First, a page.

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Why We Need Kimberley Process Reform

By Rob Bates, Senior Editor

Posted on July 3, 2012

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A longtime observer of the Kimberley Process, who wishes to remain anonymous, emails the following thought-provoking points: 

What if there were diamonds (either mined or imported to be cut) in Syria?

What if these factories were connected to the Assad regime and there was evidence [they were] funding his slaughter of his own people? Or instead of the presence of a different form of carbon (oil), there was actually a diamond mine?

Would the industry be okay with Assad’s diamonds being in the supply chain? Think consumers would be comfortable with those purchases, even those that are apathetic today? Chances are they’d all look to the KP to keep them out.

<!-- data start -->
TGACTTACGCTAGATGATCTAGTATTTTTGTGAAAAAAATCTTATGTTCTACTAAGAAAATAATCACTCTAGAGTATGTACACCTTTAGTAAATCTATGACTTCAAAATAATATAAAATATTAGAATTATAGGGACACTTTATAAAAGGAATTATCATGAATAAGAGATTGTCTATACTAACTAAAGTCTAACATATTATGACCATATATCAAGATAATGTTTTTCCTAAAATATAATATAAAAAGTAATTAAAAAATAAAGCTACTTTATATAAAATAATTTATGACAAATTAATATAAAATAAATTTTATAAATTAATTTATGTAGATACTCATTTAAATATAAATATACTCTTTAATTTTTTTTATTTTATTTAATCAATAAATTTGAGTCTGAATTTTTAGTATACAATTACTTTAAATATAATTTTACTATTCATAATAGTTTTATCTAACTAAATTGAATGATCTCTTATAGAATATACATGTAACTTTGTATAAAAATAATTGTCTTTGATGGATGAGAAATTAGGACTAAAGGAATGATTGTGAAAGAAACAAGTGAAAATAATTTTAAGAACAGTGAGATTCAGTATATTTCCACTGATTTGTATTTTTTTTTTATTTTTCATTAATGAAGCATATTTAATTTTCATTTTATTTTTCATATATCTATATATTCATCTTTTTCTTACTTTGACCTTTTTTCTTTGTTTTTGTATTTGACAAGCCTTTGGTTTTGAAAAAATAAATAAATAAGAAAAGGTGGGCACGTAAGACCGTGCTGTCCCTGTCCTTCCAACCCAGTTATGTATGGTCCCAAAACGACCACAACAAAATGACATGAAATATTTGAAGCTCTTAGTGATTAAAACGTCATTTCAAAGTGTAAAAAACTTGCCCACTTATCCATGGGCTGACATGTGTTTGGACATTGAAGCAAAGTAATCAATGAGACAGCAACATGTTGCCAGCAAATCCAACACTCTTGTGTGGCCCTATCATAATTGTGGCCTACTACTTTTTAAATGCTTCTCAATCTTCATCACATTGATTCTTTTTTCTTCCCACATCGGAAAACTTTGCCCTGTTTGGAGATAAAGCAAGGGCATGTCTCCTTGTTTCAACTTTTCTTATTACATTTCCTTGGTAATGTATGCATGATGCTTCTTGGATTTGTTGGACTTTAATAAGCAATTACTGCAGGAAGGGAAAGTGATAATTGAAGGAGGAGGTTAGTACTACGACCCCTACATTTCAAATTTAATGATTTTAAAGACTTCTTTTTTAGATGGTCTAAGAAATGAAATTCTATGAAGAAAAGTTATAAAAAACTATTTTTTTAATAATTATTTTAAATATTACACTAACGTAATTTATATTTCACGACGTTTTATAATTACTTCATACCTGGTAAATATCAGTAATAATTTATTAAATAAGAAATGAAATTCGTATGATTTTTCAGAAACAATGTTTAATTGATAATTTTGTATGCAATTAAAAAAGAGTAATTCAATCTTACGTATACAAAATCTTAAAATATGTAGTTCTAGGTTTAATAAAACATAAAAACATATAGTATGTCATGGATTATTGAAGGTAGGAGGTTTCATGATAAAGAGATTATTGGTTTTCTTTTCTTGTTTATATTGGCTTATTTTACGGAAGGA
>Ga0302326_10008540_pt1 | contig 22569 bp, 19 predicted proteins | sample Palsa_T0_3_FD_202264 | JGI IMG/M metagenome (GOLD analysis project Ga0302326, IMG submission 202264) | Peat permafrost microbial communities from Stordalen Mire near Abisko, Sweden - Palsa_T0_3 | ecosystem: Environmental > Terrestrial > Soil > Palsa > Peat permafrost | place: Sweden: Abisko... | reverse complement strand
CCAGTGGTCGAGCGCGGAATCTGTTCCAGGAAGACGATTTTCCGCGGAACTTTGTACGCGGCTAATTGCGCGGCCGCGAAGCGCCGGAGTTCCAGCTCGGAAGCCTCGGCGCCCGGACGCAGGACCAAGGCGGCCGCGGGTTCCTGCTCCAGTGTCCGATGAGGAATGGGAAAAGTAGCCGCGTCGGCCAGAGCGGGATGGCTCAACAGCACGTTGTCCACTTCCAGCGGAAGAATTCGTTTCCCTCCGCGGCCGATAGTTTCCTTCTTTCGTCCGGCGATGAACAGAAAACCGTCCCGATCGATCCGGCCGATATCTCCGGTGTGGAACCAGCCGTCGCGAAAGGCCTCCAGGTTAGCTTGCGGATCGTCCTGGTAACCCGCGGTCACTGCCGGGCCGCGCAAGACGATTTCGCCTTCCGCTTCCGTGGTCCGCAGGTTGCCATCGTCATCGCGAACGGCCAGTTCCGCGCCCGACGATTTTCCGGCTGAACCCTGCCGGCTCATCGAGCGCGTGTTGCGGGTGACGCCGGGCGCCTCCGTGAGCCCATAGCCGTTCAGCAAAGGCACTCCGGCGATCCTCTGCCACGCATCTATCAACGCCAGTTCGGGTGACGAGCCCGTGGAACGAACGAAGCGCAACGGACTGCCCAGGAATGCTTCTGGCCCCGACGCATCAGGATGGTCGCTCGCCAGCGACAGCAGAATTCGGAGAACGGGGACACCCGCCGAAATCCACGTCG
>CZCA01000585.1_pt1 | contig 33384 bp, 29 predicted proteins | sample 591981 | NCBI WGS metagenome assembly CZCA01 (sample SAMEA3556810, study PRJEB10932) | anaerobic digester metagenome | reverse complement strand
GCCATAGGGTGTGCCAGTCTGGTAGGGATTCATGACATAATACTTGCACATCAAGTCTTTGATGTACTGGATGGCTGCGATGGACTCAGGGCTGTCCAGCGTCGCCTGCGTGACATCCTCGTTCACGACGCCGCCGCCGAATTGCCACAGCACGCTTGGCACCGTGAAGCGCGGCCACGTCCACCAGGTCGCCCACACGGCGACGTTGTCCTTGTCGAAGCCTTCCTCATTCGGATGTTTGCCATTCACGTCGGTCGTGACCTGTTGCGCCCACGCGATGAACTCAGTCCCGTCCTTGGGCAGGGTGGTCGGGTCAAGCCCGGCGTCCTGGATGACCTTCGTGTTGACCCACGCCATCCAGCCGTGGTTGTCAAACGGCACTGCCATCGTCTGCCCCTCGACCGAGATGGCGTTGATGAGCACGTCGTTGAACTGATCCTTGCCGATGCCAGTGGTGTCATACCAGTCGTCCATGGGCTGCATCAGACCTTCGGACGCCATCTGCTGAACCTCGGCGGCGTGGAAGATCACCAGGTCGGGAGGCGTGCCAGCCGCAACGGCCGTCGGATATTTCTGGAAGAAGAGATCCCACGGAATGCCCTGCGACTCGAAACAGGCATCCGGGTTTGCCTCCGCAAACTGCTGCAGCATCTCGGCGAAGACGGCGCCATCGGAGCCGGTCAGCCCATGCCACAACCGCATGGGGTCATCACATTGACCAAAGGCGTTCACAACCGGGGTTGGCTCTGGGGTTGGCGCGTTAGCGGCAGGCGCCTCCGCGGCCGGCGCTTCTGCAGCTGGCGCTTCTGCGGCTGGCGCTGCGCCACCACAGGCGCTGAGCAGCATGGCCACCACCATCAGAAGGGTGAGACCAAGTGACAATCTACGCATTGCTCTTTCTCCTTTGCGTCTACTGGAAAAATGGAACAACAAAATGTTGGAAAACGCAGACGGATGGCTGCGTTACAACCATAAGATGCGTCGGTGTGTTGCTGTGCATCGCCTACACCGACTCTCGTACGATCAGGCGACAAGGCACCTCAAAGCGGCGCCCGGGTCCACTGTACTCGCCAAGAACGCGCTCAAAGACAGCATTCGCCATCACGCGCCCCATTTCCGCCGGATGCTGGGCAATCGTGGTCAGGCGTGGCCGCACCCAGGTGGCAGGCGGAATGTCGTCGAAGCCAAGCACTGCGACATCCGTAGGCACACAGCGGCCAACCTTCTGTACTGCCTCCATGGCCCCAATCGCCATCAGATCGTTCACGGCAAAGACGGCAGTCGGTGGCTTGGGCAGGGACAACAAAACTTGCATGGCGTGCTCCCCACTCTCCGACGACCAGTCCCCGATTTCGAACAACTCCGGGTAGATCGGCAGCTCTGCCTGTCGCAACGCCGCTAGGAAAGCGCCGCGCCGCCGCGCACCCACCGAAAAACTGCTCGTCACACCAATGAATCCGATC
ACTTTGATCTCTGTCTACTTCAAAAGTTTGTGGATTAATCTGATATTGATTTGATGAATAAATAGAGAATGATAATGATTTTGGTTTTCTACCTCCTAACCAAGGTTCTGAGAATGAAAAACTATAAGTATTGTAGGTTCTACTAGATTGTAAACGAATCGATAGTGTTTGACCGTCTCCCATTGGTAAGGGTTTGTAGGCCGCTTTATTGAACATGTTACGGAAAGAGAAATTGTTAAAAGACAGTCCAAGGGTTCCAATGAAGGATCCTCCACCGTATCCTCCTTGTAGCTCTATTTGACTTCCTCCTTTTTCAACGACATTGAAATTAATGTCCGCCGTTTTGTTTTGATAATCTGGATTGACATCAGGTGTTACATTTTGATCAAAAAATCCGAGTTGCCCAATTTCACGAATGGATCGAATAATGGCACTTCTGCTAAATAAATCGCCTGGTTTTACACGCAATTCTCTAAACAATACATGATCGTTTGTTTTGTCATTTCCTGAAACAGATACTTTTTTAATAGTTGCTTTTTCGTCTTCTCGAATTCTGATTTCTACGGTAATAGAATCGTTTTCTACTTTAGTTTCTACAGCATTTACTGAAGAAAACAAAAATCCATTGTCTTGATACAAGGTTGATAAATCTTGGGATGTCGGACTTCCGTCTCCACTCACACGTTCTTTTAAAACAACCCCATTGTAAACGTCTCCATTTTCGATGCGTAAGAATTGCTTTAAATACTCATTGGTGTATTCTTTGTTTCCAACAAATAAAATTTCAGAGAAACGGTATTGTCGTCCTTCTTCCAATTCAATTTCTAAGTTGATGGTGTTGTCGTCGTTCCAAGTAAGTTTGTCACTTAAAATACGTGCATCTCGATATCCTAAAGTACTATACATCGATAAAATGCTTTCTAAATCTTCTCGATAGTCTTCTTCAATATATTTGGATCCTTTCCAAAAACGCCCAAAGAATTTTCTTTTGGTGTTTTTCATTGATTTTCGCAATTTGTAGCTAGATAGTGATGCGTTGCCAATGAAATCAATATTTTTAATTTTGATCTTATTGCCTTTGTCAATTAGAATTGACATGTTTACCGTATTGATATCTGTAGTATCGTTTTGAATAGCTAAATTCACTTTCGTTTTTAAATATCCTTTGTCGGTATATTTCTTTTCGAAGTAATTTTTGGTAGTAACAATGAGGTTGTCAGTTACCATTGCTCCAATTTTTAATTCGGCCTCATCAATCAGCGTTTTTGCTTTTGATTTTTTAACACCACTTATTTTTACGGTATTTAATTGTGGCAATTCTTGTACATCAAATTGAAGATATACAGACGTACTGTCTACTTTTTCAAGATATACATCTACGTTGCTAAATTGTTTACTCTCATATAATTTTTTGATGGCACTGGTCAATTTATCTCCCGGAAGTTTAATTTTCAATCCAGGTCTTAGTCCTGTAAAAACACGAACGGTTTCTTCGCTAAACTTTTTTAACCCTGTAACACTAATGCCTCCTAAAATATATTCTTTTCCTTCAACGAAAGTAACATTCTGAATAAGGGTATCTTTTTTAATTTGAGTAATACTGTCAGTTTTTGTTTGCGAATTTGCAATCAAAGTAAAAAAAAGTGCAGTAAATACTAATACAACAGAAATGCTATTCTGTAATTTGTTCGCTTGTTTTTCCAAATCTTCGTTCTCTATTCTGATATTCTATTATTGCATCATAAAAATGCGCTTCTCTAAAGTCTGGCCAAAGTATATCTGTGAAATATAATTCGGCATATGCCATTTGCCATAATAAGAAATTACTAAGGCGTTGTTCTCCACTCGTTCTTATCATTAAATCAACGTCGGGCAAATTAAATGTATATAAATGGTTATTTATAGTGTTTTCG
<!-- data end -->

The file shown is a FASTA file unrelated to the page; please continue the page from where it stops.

And the KP would have to say “sorry, we don’t handle that.” “Go to the UN for help; this isn’t our job.” And we know the story there.

Does industry want that? For that not to be the KP’s role? Does the industry really want stories like that on the front pages and have to answer on its own? “Diamonds fuel slaughter of Syrian people”?    

There aren’t diamonds in Syria, of course. But that could be looked at just as an accident of history and geology. Those accidents won’t always play in the industry’s favor. The Kimberley Process has had one crisis, and the next may be around the corner.  

The diamond business has a chance to do it with no crisis on our hands, but with the memory of one still fresh. It will be much harder once the second crisis begins, and even harder still after the second one is over— the stakes will only get higher and the work more complex, not easier. 

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